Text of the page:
PRACTICAL accuracy.

Discussion in 'General Rifle Discussion' started by locutus, Apr 30, 2013.

  1. locutus

    locutus Well-Known Member Supporter

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    There are many ways to determine this, I guess. I'll share mine.

    I like to go off into the woods or mountains and hike with my hunting rifle on my shoulder.

    I'll spot a stump, or a notch in a dead tree, at 250-350 yards (by gusstimate,:D)

    Raise the rifle and fire. Use a tree or boulder to rest the forearm against if possible. Fire 5 shots.

    Now I get the range finder out and range in the actual distance.

    Then go down and measure the group size.

    WHOAA!!! My 1/2 MOA rifle/load is now a 4 MOA rifle load.

    Do this when you're hiking alone. It can be embarrassing!:eek::eek:
     
  2. Sniper03

    Sniper03 Supporting Member Supporter

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    Locutus,

    Wind, Light and Mirage also can cause this easily at 250-300 yards. And certainly the caliber is effected by the wind. What caliber you speaking of?
    5.56 is much more vulnerable than say a 30 cal round.
    I have been at sniper school and seen 7 different range flags blowing 7 different ways in 600 yards. Add to that peaks and ridges and thermal winds in a valley and there you go!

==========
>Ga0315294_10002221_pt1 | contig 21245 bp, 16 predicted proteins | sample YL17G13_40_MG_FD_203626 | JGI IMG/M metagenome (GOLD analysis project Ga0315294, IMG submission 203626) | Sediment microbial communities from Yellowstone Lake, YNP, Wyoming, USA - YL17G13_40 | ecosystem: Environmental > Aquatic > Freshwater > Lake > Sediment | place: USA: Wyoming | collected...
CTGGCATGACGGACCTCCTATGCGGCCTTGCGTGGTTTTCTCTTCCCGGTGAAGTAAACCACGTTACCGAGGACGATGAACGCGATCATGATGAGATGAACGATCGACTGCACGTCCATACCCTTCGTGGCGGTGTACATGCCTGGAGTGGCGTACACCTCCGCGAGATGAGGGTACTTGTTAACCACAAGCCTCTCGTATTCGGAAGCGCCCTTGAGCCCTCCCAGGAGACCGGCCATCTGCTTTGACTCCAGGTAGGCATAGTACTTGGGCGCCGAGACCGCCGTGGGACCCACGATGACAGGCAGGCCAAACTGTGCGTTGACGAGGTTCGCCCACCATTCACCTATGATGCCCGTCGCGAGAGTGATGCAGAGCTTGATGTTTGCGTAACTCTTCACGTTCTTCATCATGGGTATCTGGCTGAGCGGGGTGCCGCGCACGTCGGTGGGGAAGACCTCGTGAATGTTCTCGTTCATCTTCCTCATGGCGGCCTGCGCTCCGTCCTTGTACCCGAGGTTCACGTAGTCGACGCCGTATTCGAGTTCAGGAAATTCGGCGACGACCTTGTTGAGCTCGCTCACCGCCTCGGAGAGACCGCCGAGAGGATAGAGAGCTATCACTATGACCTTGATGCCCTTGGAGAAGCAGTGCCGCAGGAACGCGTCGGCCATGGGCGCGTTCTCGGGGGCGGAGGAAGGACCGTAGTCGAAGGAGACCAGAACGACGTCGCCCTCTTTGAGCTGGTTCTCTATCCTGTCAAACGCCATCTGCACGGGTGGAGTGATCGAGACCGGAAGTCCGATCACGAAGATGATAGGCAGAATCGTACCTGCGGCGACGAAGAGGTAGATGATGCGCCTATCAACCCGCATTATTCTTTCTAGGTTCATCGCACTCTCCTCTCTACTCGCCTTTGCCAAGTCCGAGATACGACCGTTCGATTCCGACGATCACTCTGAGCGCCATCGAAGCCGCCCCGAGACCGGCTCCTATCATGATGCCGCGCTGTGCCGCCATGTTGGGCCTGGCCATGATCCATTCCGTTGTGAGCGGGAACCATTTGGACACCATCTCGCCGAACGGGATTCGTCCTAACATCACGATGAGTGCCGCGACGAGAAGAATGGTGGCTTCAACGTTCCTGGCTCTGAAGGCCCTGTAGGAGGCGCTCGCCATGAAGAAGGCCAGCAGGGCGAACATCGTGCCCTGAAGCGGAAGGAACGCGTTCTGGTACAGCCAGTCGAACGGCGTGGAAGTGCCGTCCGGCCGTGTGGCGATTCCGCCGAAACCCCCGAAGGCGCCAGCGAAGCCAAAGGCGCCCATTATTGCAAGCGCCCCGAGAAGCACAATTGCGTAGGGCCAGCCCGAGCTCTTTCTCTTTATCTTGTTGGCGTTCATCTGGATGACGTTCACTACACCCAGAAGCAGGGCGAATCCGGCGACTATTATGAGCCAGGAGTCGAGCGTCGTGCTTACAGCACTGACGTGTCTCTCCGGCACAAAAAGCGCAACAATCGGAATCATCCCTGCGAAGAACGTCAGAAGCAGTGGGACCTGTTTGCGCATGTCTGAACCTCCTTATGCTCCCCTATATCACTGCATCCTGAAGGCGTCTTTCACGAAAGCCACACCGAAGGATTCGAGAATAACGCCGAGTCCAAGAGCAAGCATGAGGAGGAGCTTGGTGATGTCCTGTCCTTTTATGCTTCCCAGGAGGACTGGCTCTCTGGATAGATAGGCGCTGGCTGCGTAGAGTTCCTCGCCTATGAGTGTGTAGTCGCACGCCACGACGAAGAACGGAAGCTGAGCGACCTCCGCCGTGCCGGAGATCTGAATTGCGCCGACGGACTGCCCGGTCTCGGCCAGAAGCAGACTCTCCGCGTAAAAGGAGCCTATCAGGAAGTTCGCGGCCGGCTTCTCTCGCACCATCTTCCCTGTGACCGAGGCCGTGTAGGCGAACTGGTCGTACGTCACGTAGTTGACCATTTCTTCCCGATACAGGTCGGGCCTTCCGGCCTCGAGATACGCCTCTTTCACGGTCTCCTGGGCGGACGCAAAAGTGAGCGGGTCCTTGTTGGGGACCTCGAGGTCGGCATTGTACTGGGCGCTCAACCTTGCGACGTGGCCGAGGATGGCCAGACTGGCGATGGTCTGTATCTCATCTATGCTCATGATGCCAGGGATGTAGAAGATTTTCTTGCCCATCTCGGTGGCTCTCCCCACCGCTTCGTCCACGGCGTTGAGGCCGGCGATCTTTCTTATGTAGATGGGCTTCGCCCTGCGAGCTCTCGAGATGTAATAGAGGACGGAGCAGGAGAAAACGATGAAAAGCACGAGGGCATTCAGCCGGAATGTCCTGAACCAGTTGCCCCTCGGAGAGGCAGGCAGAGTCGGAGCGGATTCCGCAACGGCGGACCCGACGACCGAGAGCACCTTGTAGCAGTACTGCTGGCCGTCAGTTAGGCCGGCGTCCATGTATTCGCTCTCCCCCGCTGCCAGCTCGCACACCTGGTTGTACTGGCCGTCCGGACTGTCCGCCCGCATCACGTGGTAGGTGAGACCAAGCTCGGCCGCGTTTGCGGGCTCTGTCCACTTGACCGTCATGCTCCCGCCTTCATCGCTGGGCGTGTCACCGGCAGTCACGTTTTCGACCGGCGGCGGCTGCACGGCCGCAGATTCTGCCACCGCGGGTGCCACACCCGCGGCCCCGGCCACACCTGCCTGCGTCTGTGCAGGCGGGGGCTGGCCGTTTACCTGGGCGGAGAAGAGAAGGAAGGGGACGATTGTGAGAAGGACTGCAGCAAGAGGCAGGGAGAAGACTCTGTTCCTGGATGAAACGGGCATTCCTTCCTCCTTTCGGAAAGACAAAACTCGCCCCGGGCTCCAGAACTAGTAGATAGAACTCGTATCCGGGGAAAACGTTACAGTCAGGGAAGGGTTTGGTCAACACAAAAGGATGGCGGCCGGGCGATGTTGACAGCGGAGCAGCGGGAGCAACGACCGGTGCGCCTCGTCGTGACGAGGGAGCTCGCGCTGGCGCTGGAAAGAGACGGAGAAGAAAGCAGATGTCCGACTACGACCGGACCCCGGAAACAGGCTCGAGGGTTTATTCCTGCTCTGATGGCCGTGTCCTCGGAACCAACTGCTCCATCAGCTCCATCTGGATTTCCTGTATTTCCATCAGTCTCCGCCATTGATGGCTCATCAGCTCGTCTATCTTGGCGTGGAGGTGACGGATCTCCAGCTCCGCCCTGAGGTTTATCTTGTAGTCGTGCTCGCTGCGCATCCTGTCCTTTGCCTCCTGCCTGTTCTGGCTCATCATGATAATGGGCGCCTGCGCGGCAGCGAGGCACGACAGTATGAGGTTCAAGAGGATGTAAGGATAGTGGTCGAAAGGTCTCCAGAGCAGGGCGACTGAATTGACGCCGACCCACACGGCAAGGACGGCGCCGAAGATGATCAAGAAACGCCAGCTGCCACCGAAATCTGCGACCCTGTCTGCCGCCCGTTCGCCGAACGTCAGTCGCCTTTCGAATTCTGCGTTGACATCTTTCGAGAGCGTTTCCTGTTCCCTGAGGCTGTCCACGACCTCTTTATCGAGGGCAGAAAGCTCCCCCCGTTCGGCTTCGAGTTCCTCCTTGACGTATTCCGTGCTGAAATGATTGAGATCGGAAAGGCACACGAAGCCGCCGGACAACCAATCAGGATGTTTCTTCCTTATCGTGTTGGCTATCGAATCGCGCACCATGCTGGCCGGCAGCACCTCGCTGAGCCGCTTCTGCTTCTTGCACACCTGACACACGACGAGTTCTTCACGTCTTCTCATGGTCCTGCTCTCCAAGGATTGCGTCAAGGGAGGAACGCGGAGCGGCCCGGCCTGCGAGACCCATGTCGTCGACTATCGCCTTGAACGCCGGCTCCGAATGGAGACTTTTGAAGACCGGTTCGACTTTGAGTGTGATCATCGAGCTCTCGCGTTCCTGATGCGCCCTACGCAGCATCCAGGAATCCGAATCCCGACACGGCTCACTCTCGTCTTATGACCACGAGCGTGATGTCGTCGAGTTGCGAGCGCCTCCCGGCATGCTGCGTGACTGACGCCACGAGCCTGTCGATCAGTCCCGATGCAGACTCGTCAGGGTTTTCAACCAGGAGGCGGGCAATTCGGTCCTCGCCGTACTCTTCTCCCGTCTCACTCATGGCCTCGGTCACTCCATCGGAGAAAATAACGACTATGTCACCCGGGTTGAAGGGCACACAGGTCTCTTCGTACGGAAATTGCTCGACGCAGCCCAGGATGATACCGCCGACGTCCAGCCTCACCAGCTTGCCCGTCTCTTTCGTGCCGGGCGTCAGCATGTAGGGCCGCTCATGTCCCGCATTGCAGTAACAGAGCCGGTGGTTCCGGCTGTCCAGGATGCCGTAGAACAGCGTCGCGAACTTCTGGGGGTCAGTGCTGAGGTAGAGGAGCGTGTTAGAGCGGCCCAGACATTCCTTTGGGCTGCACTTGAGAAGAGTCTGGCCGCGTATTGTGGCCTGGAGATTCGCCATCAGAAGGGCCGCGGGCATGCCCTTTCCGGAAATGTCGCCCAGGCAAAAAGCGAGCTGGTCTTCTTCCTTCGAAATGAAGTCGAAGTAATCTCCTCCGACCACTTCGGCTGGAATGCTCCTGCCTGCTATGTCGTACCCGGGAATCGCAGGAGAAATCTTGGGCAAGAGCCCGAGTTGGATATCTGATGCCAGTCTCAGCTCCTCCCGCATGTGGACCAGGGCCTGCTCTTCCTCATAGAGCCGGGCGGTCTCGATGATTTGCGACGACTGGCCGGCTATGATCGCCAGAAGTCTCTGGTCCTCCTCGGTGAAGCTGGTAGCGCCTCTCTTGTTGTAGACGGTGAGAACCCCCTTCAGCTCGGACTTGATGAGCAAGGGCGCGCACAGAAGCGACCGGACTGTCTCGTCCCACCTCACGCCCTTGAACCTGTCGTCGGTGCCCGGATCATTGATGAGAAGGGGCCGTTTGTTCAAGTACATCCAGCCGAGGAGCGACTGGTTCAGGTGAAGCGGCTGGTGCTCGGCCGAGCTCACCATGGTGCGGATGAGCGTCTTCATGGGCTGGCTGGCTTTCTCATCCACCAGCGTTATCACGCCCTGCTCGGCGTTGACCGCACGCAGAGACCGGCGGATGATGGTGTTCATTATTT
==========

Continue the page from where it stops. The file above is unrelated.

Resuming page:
03
     
    Last edited: Apr 30, 2013

  3. JimRau

    JimRau Well-Known Member Supporter

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    I have been doing something similar to what you do for MANY years. I taught my sons to shot under 'field conditions' this way. I call it 'rock hunting'!! In the mountains of CO there are A LOT of rocks, so I would pick out one and try to estimate the distance and hit it first shot under real field conditions as if it were the KZ on a game animal. It is a real eye opener to those who try it.:D

    Sorry, I meant to quote locutus!!:eek:
     
    Last edited: Apr 30, 2013
  4. locutus

    locutus Well-Known Member Supporter

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    Usually using a bolt Win. 70 .30-06 with hand loads. 6X Swarovski scope.

    I found that whenever I get a little "cocky" about my marksmanship skills, this returns me to reality quickly!:eek: